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Archive for June, 2011


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Thursday, June 30th, 2011 by Upenyu Makoni-Muchemwa

A few days ago I was stopped at a police roadblock on my way home. While the officer was writing my ticket, he commented,

‘Ah sisi munogona kunosa.’ (not a nice way of saying you speak Shona with an accent)

Then he proceeded to try and get my phone number.

I have never been black enough. When I was very young my family conducted a roora ceremony for my aunt and we all moved kumusha for a week. Not having any other girls my age to play with, and having been shooed away from the cooking fire whenever the older women wanted to talk about men too many times to keep trying, I spent much of my time indoors reading. One day my older cousin recited Roses are red, violets are blue, you brother and me are black, but what are you?’

It was over twenty years ago, and I was half way through primary school at the time, but it was cruel.

I’ve never really liked that cousin since then.

When I first returned from the Diaspora, relatives would ask my mother if I still spoke Shona and observed our traditions. The implication being that I was no longer one of them.

‘Handiye apfugama achimuoberayi zakanaka?’ (Isn’t she the one who knelt and greeted you properly?) My mother would reply.

Later, I dated a man whose mother objected to our relationship because I was too privileged to be a ‘good African woman’. Her assumption was that because I had grown up kuma ‘dale-dale’, had attended private school, and lived outside Zimbabwe briefly, I was too ‘sala’ to qualify as such. Once in a heated conversation she asked him

‘Kamusalad kako kanombogona kubika sadza here?’ (Does your salad girlfriend even know how to cook sadza?)

I am not alone, there a few born-frees out there who grew up much the same way I did. Criticisms of the born-free generation are not all equal. For those who grew up in the middle class, and are perceived to have been granted access to privilege and lost their culture and language in the process, it holds a particular disdain. There are times when we are faced with the difficult choice of either embracing our otherness, or apologizing for the way we were raised.

I don’t believe in apologizing for the way my parents raised me. Especially to anyone who’s view of tradition, culture and history is narrowly defined in terms of where in Harare I grew up, how I speak Shona, and whether I cook or eat sadza. There is more to us than that, and it’s a shame that those who are loudest in defining our cultural identity believe that those things constitute the totality of who we are.  I think that is a very simple minded reduction of a complex culture, and a language that is steeped in a rich history. What I, and others like me, are judged for is not our acculturation, but rather that person’s lack of access to privilege.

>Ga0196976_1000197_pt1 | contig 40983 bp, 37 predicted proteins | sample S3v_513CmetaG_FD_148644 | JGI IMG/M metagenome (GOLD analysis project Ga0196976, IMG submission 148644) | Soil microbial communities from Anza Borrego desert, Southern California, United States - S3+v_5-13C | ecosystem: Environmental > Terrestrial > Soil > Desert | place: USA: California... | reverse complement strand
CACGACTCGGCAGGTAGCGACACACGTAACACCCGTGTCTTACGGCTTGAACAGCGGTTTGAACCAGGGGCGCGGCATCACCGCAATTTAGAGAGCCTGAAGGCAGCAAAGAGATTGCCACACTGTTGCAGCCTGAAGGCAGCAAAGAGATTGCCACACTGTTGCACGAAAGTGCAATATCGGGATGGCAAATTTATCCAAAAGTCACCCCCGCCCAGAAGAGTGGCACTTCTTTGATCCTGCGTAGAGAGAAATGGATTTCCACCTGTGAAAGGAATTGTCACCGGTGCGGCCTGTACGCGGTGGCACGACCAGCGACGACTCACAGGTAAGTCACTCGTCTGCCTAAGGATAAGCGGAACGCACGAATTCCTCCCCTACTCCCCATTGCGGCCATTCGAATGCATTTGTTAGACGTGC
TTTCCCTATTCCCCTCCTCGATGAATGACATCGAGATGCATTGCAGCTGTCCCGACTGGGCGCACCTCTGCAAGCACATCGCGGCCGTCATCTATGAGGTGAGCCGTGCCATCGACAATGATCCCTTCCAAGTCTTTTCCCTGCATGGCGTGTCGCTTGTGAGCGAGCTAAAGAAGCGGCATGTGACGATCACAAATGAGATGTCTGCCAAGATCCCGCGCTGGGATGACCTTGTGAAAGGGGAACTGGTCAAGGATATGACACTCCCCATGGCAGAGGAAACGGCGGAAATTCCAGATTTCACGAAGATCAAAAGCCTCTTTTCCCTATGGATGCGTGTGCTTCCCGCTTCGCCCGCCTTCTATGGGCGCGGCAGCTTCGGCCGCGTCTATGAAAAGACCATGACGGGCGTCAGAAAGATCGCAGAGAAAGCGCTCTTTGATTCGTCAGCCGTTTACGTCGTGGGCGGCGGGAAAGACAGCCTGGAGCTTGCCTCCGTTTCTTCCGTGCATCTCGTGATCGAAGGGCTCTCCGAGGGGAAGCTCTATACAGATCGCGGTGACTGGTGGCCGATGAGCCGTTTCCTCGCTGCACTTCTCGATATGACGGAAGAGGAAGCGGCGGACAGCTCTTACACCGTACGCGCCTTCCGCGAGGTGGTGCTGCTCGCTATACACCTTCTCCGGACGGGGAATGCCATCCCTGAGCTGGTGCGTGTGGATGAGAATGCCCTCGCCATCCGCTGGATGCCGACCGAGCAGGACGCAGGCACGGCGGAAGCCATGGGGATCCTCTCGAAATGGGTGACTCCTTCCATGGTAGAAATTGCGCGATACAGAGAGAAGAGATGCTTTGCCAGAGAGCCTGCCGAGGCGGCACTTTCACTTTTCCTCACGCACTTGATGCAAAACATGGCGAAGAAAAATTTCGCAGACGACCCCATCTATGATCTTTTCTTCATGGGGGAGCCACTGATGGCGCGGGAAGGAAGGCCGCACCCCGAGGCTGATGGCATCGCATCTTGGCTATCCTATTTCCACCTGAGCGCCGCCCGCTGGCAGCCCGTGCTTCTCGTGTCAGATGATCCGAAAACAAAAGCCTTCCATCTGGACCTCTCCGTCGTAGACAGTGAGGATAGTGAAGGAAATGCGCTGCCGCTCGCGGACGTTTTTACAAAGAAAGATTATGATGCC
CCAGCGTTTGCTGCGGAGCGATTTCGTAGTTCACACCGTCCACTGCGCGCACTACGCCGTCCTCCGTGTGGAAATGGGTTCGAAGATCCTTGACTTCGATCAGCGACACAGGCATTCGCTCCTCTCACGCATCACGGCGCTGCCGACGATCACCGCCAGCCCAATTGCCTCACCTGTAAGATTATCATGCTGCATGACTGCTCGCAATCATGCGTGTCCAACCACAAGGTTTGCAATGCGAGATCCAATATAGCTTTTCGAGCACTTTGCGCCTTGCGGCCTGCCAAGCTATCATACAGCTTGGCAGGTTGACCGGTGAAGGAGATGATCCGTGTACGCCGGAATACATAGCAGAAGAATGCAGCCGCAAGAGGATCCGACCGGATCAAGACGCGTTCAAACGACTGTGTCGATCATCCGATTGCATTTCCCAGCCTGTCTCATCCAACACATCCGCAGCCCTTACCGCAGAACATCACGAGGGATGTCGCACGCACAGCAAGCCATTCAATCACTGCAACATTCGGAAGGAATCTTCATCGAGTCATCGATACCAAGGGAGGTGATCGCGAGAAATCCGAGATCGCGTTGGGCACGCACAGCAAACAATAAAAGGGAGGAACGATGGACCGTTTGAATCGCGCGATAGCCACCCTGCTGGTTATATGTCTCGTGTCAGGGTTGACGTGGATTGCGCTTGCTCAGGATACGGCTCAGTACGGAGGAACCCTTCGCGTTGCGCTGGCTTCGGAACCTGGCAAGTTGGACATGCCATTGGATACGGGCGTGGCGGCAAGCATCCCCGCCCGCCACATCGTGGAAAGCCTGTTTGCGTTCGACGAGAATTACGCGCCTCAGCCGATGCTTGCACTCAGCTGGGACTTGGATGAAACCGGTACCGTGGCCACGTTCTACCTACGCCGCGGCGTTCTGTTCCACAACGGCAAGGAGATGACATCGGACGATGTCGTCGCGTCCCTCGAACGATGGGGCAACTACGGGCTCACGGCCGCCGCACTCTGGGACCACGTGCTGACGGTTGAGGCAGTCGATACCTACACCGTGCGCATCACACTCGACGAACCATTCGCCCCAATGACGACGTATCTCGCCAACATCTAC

What’s happened to business zoning laws?

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Thursday, June 30th, 2011 by Bev Clark

Just wondering about Harare’s very weird business zoning laws. Remember back in the day when you had to be in a designated business area if you wanted to operate a business? No more. Imagine the poor suckers who own a house next to Paula’s Place, the re visioned Caiscais Restaurant. Paula’s is situated next to residential properties on Samora Machel Avenue in Eastlea. Don’t know about you but I wouldn’t relish living next door to a restaurant that’s going to have countless cars coming and going, the noise of happy go lucky patrons and the smell and sizzle of countless peri peri chickens on the grill. Isn’t it time that the City of Harare showed some sense when it comes to issuing (if they actually do) permits to businesses operating in residential areas? It’s an indictment on how many people don’t want to go into our city centre anymore. That’s where many of our restaurants used to be.

Zimbabweans will sell anything

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Wednesday, June 29th, 2011 by Bev Clark